The British Virgin Islands joined Global Island Partnership to share our experience as an island with our partners in preserving our environment, which include biodiversity conservation and climate change adaptation. Moreover, the Virgin Islands is interested in also learning from the experience of others.  In doing so, we can create a meaningful and sustainable partnership to promote best practices in island conservation and conservation in general at an international level for the sustainability of the planet.

2. What is the main goal you want to advance through the Global Island Partnership?

The Territory has gained from the experience of engaging with a broader community of small island states that are concerned with the health and well-being of the planet.  In particular, the Virgin Islands has lent its voice to the dialogue as to the place and the future of SIDS through the SIDS meeting in Samoa, the Paris Agreement forged at the UNFCCC COP and the World Conservation Congress, amongst other fora.   The Caribbean Challenge Initiative and its Summit of Political and Business Leaders held in Necker Island has provided the impetus to identify opportunities for collaboration in the establishment of Protected Areas, whilst creating sustainable financing mechanisms.  The Virgin Islands has a continued interest in advocating on behalf of SIDS and to lend its voice of support to global initiatives that will assist countries to improve biodiversity conservation and provision of ecosystem services and adapt to climate change.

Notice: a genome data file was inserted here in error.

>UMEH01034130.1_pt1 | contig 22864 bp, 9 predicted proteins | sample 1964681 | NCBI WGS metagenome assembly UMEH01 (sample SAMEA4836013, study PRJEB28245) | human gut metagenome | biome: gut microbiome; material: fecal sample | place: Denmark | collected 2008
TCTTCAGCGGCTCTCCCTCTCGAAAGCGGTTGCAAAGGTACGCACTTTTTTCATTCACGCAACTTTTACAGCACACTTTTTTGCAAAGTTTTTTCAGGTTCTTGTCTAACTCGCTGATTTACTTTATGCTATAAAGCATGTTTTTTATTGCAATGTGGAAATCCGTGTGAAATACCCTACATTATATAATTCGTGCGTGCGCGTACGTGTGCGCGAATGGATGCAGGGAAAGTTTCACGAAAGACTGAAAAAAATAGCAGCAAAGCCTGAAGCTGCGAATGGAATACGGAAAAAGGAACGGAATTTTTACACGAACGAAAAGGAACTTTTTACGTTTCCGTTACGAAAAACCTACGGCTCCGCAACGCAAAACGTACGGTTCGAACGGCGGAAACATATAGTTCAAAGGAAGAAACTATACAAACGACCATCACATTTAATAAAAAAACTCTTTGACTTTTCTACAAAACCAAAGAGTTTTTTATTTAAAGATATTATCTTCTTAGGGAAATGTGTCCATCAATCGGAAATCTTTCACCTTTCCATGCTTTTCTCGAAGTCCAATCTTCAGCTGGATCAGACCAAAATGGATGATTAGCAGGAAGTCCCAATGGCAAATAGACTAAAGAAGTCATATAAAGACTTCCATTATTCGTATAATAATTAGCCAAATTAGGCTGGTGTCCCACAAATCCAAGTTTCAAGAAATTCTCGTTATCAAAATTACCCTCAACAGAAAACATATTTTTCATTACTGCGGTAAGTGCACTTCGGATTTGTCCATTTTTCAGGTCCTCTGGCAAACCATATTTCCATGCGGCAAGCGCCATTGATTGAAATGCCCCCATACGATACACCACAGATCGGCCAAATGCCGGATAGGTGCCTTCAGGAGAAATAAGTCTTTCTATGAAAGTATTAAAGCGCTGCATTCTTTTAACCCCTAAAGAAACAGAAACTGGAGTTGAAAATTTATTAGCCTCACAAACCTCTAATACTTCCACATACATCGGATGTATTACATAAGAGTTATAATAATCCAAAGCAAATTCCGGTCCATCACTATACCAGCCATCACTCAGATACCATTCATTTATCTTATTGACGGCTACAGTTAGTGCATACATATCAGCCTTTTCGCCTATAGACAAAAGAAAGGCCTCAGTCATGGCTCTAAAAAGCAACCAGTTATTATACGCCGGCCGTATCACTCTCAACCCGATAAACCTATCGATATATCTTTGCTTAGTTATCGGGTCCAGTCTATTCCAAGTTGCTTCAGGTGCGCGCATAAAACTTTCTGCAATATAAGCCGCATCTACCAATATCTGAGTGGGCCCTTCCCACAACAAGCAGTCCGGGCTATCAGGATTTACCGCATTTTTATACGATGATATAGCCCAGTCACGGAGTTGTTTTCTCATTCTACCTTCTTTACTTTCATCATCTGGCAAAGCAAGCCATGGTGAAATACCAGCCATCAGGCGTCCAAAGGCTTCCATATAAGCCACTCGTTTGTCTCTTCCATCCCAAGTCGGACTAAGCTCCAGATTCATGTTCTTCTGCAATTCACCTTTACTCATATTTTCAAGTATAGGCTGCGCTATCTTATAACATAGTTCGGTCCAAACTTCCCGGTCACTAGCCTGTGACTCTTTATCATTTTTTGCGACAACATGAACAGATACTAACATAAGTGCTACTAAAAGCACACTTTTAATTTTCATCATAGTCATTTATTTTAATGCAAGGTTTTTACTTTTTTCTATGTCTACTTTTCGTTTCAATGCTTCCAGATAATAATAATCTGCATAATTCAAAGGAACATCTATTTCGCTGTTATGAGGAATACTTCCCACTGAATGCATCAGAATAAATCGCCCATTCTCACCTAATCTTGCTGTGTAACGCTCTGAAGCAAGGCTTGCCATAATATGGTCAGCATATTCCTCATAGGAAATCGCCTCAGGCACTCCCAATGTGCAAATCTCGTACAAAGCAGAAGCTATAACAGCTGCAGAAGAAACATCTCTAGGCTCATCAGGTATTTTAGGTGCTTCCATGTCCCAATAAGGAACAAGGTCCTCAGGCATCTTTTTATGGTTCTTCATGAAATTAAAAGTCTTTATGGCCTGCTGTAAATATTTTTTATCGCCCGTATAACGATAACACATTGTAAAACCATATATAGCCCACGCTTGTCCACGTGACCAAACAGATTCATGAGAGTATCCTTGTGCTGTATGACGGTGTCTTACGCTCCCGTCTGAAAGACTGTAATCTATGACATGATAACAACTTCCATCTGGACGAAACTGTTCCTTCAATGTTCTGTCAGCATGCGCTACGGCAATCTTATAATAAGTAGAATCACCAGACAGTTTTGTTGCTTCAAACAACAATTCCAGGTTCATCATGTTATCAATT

Celeste Connors

Hawai’i Green Growth
Executive Director
Advisor on high-impact initiatives
2016 to 2018 Member